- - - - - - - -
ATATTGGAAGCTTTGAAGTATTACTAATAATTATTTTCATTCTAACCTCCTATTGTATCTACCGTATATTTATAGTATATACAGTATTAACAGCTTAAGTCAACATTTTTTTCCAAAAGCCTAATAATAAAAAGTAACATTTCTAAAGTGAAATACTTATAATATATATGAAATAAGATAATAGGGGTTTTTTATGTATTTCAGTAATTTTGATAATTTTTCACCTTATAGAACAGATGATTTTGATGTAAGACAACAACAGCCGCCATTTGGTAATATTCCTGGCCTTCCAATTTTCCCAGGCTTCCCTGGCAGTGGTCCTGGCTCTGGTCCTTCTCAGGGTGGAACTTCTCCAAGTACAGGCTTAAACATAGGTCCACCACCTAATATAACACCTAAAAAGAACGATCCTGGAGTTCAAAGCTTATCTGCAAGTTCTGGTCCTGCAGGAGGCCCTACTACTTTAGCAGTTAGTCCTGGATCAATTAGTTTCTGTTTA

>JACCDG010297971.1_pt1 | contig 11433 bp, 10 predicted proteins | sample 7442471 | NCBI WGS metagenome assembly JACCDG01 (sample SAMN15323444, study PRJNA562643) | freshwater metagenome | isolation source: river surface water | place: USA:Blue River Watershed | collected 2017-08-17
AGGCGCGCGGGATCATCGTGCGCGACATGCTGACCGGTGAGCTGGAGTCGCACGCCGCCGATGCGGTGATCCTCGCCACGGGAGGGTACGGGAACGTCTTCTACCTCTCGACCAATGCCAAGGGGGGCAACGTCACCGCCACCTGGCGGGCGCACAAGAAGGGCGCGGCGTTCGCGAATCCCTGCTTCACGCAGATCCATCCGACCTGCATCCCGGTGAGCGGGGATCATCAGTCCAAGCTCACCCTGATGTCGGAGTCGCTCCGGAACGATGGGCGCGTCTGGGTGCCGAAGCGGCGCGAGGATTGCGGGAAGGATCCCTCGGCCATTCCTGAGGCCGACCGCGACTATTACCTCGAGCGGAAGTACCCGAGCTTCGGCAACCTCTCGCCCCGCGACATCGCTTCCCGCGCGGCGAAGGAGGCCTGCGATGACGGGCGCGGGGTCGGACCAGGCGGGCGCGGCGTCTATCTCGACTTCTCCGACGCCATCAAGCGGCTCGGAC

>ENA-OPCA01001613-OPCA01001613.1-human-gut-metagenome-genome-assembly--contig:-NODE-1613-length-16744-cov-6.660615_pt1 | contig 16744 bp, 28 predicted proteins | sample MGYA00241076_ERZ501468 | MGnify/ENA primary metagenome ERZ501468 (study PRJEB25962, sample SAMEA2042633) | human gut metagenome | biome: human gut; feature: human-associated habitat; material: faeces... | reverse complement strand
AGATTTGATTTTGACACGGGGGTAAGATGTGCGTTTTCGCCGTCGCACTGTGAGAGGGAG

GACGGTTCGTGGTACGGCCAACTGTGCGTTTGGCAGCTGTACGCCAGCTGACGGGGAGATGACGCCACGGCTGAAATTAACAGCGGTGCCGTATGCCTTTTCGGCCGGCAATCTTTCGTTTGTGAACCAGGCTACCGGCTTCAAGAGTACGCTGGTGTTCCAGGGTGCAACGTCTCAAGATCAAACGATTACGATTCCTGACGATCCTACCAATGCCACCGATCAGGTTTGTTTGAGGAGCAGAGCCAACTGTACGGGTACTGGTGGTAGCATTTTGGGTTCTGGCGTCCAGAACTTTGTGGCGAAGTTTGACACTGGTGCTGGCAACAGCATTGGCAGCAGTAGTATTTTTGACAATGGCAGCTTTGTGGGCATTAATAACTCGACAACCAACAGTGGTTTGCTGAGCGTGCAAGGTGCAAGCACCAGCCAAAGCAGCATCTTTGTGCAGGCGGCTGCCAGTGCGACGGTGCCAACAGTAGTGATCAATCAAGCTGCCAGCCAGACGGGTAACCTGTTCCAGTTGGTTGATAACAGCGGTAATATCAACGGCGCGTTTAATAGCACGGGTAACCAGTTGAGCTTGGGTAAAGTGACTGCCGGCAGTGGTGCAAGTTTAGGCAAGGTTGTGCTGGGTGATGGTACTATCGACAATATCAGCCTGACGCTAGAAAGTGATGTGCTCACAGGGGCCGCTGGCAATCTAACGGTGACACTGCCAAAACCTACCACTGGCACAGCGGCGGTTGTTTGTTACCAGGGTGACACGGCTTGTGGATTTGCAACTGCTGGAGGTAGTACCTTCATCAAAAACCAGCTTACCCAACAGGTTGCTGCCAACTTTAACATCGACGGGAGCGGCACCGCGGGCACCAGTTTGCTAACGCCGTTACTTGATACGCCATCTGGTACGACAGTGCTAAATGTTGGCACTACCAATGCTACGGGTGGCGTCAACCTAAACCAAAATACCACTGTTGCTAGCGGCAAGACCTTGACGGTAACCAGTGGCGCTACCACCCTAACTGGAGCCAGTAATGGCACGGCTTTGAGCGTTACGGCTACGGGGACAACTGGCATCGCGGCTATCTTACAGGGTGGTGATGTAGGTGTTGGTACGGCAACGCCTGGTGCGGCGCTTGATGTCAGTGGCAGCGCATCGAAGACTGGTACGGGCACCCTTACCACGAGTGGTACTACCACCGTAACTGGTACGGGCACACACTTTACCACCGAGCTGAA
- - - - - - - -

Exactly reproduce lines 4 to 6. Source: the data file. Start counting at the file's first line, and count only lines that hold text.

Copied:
>ENA-OPCA01001613-OPCA01001613.1-human-gut-metagenome-genome-assembly--contig:-NODE-1613-length-16744-cov-6.660615_pt1 | contig 16744 bp, 28 predicted proteins | sample MGYA00241076_ERZ501468 | MGnify/ENA primary metagenome ERZ501468 (study PRJEB25962, sample SAMEA2042633) | human gut metagenome | biome: human gut; feature: human-associated habitat; material: faeces... | reverse complement strand
AGATTTGATTTTGACACGGGGGTAAGATGTGCGTTTTCGCCGTCGCACTGTGAGAGGGAG

GACGGTTCGTGGTACGGCCAACTGTGCGTTTGGCAGCTGTACGCCAGCTGACGGGGAGATGACGCCACGGCTGAAATTAACAGCGGTGCCGTATGCCTTTTCGGCCGGCAATCTTTCGTTTGTGAACCAGGCTACCGGCTTCAAGAGTACGCTGGTGTTCCAGGGTGCAACGTCTCAAGATCAAACGATTACGATTCCTGACGATCCTACCAATGCCACCGATCAGGTTTGTTTGAGGAGCAGAGCCAACTGTACGGGTACTGGTGGTAGCATTTTGGGTTCTGGCGTCCAGAACTTTGTGGCGAAGTTTGACACTGGTGCTGGCAACAGCATTGGCAGCAGTAGTATTTTTGACAATGGCAGCTTTGTGGGCATTAATAACTCGACAACCAACAGTGGTTTGCTGAGCGTGCAAGGTGCAAGCACCAGCCAAAGCAGCATCTTTGTGCAGGCGGCTGCCAGTGCGACGGTGCCAACAGTAGTGATCAATCAAGCTGCCAGCCAGACGGGTAACCTGTTCCAGTTGGTTGATAACAGCGGTAATATCAACGGCGCGTTTAATAGCACGGGTAACCAGTTGAGCTTGGGTAAAGTGACTGCCGGCAGTGGTGCAAGTTTAGGCAAGGTTGTGCTGGGTGATGGTACTATCGACAATATCAGCCTGACGCTAGAAAGTGATGTGCTCACAGGGGCCGCTGGCAATCTAACGGTGACACTGCCAAAACCTACCACTGGCACAGCGGCGGTTGTTTGTTACCAGGGTGACACGGCTTGTGGATTTGCAACTGCTGGAGGTAGTACCTTCATCAAAAACCAGCTTACCCAACAGGTTGCTGCCAACTTTAACATCGACGGGAGCGGCACCGCGGGCACCAGTTTGCTAACGCCGTTACTTGATACGCCATCTGGTACGACAGTGCTAAATGTTGGCACTACCAATGCTACGGGTGGCGTCAACCTAAACCAAAATACCACTGTTGCTAGCGGCAAGACCTTGACGGTAACCAGTGGCGCTACCACCCTAACTGGAGCCAGTAATGGCACGGCTTTGAGCGTTACGGCTACGGGGACAACTGGCATCGCGGCTATCTTACAGGGTGGTGATGTAGGTGTTGGTACGGCAACGCCTGGTGCGGCGCTTGATGTCAGTGGCAGCGCATCGAAGACTGGTACGGGCACCCTTACCACGAGTGGTACTACCACCGTAACTGGTACGGGCACACACTTTACCACCGAGCTGAA